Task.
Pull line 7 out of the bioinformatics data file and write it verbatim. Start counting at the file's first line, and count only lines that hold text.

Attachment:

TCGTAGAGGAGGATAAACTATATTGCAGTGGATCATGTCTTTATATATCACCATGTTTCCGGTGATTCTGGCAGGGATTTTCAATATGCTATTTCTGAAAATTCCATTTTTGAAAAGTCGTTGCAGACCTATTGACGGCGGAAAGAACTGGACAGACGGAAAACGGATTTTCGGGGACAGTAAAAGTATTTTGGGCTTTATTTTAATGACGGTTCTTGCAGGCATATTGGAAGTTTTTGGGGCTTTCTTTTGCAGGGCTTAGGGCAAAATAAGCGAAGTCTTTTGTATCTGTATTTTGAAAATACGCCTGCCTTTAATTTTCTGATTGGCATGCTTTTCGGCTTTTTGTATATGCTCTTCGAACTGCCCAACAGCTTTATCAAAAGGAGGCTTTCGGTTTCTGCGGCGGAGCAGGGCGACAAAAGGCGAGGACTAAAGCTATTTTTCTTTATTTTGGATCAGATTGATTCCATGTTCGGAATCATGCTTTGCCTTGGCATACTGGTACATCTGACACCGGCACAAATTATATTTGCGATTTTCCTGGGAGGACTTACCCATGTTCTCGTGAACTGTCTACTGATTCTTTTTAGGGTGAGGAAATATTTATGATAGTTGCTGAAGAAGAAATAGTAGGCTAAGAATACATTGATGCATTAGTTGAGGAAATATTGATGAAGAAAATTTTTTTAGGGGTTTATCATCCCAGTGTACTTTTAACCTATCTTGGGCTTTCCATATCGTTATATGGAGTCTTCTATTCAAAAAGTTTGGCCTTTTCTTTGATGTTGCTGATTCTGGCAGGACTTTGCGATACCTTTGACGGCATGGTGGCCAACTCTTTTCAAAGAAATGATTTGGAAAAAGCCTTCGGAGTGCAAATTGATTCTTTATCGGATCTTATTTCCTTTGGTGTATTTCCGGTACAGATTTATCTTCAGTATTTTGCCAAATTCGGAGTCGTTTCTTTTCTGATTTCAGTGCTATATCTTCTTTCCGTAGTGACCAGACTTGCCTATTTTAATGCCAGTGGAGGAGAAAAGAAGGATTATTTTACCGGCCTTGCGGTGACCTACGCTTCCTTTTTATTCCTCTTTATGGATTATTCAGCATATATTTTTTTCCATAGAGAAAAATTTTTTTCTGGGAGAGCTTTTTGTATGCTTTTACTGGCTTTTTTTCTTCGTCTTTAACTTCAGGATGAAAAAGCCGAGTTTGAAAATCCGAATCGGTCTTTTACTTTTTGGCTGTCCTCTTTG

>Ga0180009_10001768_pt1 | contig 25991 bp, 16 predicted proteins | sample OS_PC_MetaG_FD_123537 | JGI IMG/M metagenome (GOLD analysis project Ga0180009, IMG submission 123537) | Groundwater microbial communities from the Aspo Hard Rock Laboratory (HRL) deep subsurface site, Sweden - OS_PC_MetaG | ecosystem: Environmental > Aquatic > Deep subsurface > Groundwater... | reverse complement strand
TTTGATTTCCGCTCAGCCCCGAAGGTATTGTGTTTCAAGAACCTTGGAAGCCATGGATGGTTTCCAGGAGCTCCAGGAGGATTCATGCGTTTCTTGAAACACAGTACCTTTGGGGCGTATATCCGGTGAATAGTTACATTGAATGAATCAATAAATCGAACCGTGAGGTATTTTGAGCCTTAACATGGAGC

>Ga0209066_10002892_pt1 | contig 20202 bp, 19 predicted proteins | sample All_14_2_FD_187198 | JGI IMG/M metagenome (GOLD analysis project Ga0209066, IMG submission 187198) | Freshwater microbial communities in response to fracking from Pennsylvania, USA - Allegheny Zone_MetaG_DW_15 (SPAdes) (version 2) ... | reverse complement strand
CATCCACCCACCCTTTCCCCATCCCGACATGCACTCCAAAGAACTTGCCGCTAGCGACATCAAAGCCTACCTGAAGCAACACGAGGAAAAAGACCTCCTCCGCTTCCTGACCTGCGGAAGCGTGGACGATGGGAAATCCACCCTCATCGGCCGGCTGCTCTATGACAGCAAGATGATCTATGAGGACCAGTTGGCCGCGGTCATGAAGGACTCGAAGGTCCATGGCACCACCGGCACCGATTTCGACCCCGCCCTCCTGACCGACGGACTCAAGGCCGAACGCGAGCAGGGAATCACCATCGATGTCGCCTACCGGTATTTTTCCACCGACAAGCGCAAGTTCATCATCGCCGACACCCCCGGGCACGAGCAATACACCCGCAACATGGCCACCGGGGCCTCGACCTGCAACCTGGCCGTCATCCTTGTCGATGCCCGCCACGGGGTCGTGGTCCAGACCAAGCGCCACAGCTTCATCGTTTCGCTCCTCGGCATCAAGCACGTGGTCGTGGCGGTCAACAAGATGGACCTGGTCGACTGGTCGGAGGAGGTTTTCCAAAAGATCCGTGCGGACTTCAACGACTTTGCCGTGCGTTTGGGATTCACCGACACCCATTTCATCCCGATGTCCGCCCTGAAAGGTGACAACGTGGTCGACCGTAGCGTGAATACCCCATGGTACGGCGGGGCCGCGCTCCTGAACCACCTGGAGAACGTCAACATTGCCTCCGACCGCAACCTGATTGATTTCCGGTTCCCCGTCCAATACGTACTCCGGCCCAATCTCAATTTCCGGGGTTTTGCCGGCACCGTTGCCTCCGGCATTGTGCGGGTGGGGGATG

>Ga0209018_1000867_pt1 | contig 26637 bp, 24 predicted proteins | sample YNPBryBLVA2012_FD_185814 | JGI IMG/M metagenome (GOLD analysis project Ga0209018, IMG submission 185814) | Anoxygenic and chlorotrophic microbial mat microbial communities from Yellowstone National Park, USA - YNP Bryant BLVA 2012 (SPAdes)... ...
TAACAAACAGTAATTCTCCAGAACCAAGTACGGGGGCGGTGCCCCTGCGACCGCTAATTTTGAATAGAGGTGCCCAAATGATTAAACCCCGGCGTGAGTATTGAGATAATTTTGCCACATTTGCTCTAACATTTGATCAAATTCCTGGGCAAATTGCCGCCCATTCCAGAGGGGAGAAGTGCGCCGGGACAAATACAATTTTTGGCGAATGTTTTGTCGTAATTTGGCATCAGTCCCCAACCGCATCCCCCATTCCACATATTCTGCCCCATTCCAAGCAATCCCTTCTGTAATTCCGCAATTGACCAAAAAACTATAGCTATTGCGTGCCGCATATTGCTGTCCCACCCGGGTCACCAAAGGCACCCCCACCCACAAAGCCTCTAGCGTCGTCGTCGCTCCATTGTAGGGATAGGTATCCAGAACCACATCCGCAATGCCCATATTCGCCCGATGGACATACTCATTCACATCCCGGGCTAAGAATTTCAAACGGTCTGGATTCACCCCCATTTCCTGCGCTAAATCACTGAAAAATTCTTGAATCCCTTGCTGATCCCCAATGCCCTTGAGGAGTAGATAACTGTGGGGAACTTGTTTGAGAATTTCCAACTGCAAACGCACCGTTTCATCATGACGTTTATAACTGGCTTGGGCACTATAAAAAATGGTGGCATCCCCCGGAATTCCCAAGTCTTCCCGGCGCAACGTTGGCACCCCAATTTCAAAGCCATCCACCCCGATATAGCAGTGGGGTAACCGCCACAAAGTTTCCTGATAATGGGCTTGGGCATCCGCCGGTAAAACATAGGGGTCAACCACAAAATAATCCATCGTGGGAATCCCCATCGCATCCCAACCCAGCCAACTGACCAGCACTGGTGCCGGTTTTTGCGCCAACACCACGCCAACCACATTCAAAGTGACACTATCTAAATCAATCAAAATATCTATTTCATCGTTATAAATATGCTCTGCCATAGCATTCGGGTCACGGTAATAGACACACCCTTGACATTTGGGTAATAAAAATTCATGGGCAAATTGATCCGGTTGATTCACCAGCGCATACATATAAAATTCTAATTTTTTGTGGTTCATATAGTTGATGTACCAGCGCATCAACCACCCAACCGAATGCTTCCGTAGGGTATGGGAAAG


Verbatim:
TAACAAACAGTAATTCTCCAGAACCAAGTACGGGGGCGGTGCCCCTGCGACCGCTAATTTTGAATAGAGGTGCCCAAATGATTAAACCCCGGCGTGAGTATTGAGATAATTTTGCCACATTTGCTCTAACATTTGATCAAATTCCTGGGCAAATTGCCGCCCATTCCAGAGGGGAGAAGTGCGCCGGGACAAATACAATTTTTGGCGAATGTTTTGTCGTAATTTGGCATCAGTCCCCAACCGCATCCCCCATTCCACATATTCTGCCCCATTCCAAGCAATCCCTTCTGTAATTCCGCAATTGACCAAAAAACTATAGCTATTGCGTGCCGCATATTGCTGTCCCACCCGGGTCACCAAAGGCACCCCCACCCACAAAGCCTCTAGCGTCGTCGTCGCTCCATTGTAGGGATAGGTATCCAGAACCACATCCGCAATGCCCATATTCGCCCGATGGACATACTCATTCACATCCCGGGCTAAGAATTTCAAACGGTCTGGATTCACCCCCATTTCCTGCGCTAAATCACTGAAAAATTCTTGAATCCCTTGCTGATCCCCAATGCCCTTGAGGAGTAGATAACTGTGGGGAACTTGTTTGAGAATTTCCAACTGCAAACGCACCGTTTCATCATGACGTTTATAACTGGCTTGGGCACTATAAAAAATGGTGGCATCCCCCGGAATTCCCAAGTCTTCCCGGCGCAACGTTGGCACCCCAATTTCAAAGCCATCCACCCCGATATAGCAGTGGGGTAACCGCCACAAAGTTTCCTGATAATGGGCTTGGGCATCCGCCGGTAAAACATAGGGGTCAACCACAAAATAATCCATCGTGGGAATCCCCATCGCATCCCAACCCAGCCAACTGACCAGCACTGGTGCCGGTTTTTGCGCCAACACCACGCCAACCACATTCAAAGTGACACTATCTAAATCAATCAAAATATCTATTTCATCGTTATAAATATGCTCTGCCATAGCATTCGGGTCACGGTAATAGACACACCCTTGACATTTGGGTAATAAAAATTCATGGGCAAATTGATCCGGTTGATTCACCAGCGCATACATATAAAATTCTAATTTTTTGTGGTTCATATAGTTGATGTACCAGCGCATCAACCACCCAACCGAATGCTTCCGTAGGGTATGGGAAAG